of others he later treated in his care,

of others he later treated in his care, Frankl argues that we are not
able to avoid suffering however we can select a way to address it, acknowledge,
and move forward with revived purpose. Frankl’s theory, known as Logotherapy,
from the Greek word logos (“meaning”), holds that our primary drive in life
isn’t for pleasure, however the invention and pursuit of a personally
meaningful life.

 

            In truth many of us
today would find it impossible to imagine the harrowing experiences that Victor
Frankle lived through, let alone to create a transformative and positive event
from the true suffering and evil that he and many others experienced at the
hands of Nazi Germany. Frankl also theories that the one freedom allowed to us,
regardless of our own personal circumstances, including his imprisonment in a
Nazi concentration camp, is the freedom to pick our way of thinking in
accepting our suffering. (“Viktor Frankl on The Meaning of
Suffering”, 2018)

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Suffering as a
Transformative and Positive Event

 

            Victor Frankle
personified his own theology that all base freedoms can be taken away, however to
choose one’s attitude in any given set of circumstances is the key to
transforming evil and suffering into a positive event. For Frankl, meaning came
from three possible sources; love, purposeful work and courage in the face of
difficulty. Frankle believed that the primary purpose of life was to find
personal meaning. To find meaning, you must experience suffering; therefore you
cannot experience one without the other. Stripped to its psychological essence,
redemption is the deliverance from suffering to an enhanced status or state. In
life experiences, redemptive sequences begin with our experiences of a negative
emotional state such as fear, guilt, shame and despair. However many of these
negative experiences are “salvaged” by the subsequent coming of “light” and
following positive life events. These positive changes relate to the
development of important qualities of character, such as purpose, love,
diligence, generosity, and humility and are similarly recognized by Victor
Frankl through how he found meaning in his life after suffering through the
horrors of The Holocaust. Suffering
is recognized by many as contributing to personal growth of a persons identity,
thusly shaping the evil into a transformative event, so much so that it has
scientifically been recognized as Post-Traumatic Growth or “PTG”. Echoing St.
Paul on his beliefs, It is accurate to recognise that “”suffering produces
endurance, and endurance produces character, and character produces hope”
(Romans 5: 3-4).

 

The Life and Death of
Jesus in Suffering

 

            Jesus Christ, both
fully divine and fully human, was also known as the Suffering Servant. The
prophet Isaiah said the future Savior would be “a man of sorrows, and familiar
with suffering” (Isaiah 53:3) Though fully God, Jesus also took on the same
humanity as we have, in order to accomplish his saving grace (Hebrews 2:17)
Although without sin, Jesus Christ through his overwhelming humanity, also
experienced suffering and evil like all others. Jesus endured torture and horrific torment
when he was put to death on The Cross to save humanity from our sins. Those who
had previously revered and learnt from the teachings of Jesus Christ and his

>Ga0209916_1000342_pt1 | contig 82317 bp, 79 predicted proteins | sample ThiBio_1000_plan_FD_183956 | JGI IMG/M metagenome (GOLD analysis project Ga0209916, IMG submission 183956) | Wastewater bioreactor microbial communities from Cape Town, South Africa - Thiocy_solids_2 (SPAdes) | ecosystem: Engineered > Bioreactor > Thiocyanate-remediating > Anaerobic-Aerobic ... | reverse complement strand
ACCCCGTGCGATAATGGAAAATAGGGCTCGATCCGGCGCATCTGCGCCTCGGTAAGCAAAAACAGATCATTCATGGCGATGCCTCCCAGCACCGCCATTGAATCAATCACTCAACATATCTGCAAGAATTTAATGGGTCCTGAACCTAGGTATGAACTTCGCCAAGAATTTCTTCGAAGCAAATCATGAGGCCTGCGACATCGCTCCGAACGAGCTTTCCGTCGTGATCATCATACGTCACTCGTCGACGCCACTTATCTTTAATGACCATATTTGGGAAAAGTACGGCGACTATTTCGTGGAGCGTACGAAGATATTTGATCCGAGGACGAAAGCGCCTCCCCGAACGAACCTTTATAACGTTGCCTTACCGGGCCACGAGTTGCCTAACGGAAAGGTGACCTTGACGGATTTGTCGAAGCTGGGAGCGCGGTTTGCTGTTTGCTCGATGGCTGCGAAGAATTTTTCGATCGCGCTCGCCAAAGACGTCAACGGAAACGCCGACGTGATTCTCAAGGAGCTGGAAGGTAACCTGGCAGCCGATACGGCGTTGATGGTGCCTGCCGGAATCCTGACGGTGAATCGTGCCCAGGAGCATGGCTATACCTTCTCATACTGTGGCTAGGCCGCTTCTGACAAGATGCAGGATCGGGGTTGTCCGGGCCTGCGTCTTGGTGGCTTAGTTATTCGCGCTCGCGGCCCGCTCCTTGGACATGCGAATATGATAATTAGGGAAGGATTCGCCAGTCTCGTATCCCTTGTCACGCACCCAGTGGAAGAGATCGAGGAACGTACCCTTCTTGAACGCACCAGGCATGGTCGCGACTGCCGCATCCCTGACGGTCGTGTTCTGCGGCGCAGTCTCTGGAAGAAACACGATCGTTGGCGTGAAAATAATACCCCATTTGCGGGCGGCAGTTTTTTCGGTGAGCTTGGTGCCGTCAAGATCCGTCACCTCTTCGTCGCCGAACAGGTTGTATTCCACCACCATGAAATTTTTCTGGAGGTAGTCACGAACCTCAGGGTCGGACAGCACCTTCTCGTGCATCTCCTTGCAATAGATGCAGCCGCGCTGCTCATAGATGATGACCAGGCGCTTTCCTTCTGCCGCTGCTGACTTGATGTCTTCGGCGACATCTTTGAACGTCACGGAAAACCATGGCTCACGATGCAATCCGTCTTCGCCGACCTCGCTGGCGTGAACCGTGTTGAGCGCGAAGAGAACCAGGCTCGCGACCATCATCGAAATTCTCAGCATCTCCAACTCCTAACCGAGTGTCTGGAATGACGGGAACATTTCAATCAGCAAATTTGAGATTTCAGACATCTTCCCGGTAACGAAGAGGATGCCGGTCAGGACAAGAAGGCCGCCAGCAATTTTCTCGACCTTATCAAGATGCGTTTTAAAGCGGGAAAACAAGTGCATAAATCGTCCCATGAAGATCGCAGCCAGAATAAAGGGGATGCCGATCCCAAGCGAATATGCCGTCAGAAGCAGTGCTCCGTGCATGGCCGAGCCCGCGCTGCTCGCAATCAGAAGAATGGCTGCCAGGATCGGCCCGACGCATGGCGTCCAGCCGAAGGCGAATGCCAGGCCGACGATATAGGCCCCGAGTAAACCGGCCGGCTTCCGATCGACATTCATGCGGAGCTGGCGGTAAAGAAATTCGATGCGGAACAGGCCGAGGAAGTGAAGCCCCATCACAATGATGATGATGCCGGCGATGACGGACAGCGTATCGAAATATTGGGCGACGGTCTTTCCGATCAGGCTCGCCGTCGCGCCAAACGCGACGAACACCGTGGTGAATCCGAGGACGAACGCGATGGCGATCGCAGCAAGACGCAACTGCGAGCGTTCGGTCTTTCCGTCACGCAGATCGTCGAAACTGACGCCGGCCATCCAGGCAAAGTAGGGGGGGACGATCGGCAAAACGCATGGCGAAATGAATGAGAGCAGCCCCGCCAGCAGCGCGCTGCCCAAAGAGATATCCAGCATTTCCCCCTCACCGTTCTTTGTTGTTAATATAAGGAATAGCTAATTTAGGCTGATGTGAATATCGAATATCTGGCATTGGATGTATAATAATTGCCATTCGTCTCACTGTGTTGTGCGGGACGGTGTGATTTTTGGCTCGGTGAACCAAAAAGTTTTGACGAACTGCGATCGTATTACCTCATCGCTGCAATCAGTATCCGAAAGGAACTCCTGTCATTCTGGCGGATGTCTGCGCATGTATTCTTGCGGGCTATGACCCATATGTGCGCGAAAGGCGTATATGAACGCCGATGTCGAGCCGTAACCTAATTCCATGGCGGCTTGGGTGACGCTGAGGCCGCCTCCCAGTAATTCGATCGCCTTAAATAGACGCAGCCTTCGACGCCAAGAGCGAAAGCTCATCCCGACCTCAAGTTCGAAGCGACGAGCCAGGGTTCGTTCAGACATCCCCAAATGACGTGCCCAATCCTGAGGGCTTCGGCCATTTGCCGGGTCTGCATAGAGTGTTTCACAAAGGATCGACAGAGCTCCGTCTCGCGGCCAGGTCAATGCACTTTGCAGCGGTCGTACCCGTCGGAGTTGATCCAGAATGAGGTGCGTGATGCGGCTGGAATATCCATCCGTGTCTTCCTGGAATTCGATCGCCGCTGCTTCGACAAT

Disciples jeered and spat on Jesus shouting; “Save yourself! Come down from the
cross, if you are the Son of God!” (Matthew 27:39-40). However Jesus knew his
life, although filled with suffering, had purpose or meaning beyond what evil
he was confronted with and what horrors were bestowed on him.

 

            Jesus’ purpose was the
redemption of others through his suffering and death on the cross. Subsequently
he was resurrected and then ascended into Heaven. Similarly Jesus life had
meaning beyond his death on the cross, which could only have been curated
through his suffering of betrayal and physical pain. Although Jesus Christ’s
suffering did not transform his personality and character in a literal sense as
compared to that of Victor Frankl, instead it transformed humanity itself into
“light” and allowed us to seek the Holy Spirit.

 

 

The Application of Evil
and Suffering Today

 

            Jesus in plain terms
died on the cross for our sins. He suffered “according to the will of God” (1
Peter 4:19) As such we must view his form of suffering as different to ours.
However it is only through our continued relationship with Jesus Christ may we
understand what God brings to us through suffering. God seeks to make us into
better versions of ourselves, into a likeness of him. We never realise what God
is putting us though until we reach that level of enlightenment post evil and
suffering, to transform our experience into a positive life event, permitting
us to grow in God’s light. However in spite of this, evil and suffering can
sometimes make people question their religious beliefs. It is conventional and
quite natural to believe that trial and tribulation through evil and suffering
is reason enough to doubt the existence of God in today’s society.

 

            Some people say that
God provided us with freedom and freewill to make decisions for ourselves, and
that suffering is in turn caused by the subsequent decisions that humanity has
previously made. God gave us the power to choose in our everyday lives. “Free”
will cannot be constituted as free if we have no choice but to choose good, as
such God does not prevent humanity from choosing evil instead. Suffering is the
allowance that we pay in order to choose and to be truly free in all our
actions.